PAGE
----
A Day at School Describe a normal school day in the life of a student in your country including hours, class subjects, meals, rules, dress, and extra-curricular activities. What options are there in your country to take online classes through distance learning, even for children? Listen to the conversation by pressing the "Play Audio" button of the audio type you want to hear, and answer the questions. Press the "Final Score" button to check your quiz. [ Other Audio Options: Play RealMedia | Play Window Media ] Listen to the conversation again as you read the Quiz Script. Now, practice these grammar and listen exercises to improve your use of English on the topic of study abroad: Study Abroad: Language Study and University Degrees (Simple Present Tense) What thing did you most enjoy about your school life in your country? Want to Tell People About This Listening Activity? Now, write your opinions on a related topic at Randall's ESL Blog HERE.

Storytime Online – 100 Free Video Read Alouds « IndyPL Homepage Search The Catalog My Account More Online Reading: These Video Read Alouds are brought to you by some of our awesome literacy partners: TwitterFacebookEmailGoogle BookmarksStumbleUponDeliciousGoogle+LinkedInBlinklistPrintShare783 49 thoughts on “Storytime Online – 100+ Free Video Read Alouds” Hey Cathy – We just updated Bears Snores on to a read aloud video of the author herself reading the whole story aloud. Leave a Reply Your email address will not be published. top AddToAny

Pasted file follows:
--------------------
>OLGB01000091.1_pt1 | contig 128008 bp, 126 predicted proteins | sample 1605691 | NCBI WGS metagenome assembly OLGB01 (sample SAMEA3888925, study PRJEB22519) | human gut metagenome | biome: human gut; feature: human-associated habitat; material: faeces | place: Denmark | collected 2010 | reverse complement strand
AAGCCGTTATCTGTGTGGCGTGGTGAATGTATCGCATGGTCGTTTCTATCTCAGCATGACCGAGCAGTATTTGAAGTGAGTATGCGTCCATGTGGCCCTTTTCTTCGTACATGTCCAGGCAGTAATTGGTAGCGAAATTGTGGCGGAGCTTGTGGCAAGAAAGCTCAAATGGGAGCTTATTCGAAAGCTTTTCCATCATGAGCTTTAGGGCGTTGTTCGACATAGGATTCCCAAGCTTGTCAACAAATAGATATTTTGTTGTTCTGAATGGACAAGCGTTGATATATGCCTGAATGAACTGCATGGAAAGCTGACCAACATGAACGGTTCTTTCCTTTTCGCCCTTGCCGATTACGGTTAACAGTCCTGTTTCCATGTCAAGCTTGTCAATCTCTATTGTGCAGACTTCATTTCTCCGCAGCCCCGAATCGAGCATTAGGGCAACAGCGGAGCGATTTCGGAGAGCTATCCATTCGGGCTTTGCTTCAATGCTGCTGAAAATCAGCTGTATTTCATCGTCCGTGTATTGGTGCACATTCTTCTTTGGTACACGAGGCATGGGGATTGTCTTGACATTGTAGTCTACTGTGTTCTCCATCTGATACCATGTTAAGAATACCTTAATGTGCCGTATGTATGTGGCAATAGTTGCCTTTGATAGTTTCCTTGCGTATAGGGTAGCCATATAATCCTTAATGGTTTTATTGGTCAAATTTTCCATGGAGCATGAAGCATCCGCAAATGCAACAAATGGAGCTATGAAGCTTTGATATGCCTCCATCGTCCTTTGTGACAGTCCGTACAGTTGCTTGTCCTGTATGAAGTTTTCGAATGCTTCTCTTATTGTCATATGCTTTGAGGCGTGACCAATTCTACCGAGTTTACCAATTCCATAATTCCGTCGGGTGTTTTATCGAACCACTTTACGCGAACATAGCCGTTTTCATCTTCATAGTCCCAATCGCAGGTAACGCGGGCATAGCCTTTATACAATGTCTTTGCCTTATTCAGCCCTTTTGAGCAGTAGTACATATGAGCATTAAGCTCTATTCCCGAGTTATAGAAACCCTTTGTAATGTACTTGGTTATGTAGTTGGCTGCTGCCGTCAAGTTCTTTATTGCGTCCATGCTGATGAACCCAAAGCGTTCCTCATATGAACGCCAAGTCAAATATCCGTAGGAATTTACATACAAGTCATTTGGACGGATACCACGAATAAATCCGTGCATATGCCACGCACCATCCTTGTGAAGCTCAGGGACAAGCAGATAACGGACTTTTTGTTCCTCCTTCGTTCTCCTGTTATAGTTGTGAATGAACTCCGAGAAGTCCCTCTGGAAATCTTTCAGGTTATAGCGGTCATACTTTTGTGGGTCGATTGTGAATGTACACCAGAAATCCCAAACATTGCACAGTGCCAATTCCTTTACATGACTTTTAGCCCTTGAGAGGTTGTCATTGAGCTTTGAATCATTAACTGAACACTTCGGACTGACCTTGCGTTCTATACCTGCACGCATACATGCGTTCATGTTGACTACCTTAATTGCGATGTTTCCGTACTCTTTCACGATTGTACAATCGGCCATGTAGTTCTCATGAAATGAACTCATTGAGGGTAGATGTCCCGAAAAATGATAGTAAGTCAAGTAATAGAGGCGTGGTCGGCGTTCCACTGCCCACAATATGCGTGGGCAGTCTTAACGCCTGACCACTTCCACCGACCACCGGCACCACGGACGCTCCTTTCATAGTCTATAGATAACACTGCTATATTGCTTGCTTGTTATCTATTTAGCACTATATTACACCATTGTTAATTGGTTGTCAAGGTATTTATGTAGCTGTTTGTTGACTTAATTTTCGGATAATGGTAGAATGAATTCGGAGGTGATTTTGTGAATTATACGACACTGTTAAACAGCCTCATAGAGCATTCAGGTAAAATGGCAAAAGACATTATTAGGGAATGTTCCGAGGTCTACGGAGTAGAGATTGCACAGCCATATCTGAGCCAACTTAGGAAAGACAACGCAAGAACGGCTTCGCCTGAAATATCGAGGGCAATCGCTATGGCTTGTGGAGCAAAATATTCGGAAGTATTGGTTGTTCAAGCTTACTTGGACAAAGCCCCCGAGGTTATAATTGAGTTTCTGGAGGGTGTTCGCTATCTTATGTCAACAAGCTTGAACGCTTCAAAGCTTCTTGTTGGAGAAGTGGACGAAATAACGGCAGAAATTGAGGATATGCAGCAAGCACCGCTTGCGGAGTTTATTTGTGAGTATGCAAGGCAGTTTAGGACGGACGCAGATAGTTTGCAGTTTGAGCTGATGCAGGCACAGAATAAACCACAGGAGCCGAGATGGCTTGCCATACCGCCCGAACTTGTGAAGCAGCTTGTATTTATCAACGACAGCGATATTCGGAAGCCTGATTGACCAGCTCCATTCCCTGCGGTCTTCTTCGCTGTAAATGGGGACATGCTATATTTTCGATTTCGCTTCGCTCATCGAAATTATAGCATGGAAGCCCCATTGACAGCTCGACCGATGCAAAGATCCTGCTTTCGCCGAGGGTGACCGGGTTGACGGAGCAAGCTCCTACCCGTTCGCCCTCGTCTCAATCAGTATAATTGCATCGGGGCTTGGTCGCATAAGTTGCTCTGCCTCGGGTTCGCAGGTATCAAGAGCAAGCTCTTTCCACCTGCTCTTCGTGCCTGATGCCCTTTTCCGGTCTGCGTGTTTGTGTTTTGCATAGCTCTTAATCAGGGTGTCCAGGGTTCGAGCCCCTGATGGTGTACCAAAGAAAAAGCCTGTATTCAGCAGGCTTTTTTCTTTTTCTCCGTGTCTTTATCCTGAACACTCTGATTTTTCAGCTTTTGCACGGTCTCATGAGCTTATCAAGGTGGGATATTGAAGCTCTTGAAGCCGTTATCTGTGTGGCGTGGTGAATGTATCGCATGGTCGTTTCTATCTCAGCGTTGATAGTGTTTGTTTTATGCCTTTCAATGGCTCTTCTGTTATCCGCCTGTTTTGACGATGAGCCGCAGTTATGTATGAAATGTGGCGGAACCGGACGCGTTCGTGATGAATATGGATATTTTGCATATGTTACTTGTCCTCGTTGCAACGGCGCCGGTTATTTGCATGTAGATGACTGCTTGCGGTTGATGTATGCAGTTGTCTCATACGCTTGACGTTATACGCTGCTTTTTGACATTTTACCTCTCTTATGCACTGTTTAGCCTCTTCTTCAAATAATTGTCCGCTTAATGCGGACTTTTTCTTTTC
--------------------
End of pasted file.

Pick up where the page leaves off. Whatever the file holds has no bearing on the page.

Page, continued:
The Teacher's Corner - Lesson Plans, Worksheets and Activities Organising the classroomDeciding what you want to do... 787 Listening Worksheets Listening can be a challenge even for experienced ESL students. Scoring high on a grammar quiz may be a piece of cake, but it’s not always easy to make out every word a native speaker says - especially when that speaker is talking at normal speed, without pauses between words. Even so, listening is a crucial component of modern ESL teaching, right up there with grammar, speaking, and writing. If you want to teach your class effectively, you need to teach them listening. The question of how, exactly to approach that, though, isn’t always clear. Whatever your approach - or set of approaches - to listening exercises, BusyTeacher.org has worksheets just for you. The exercises offered on our listening worksheets come in a wide range of formats - from exercises in which students transcribe interviews with celebrities, to ones in which they listen to popular songs or even read-aloud poems.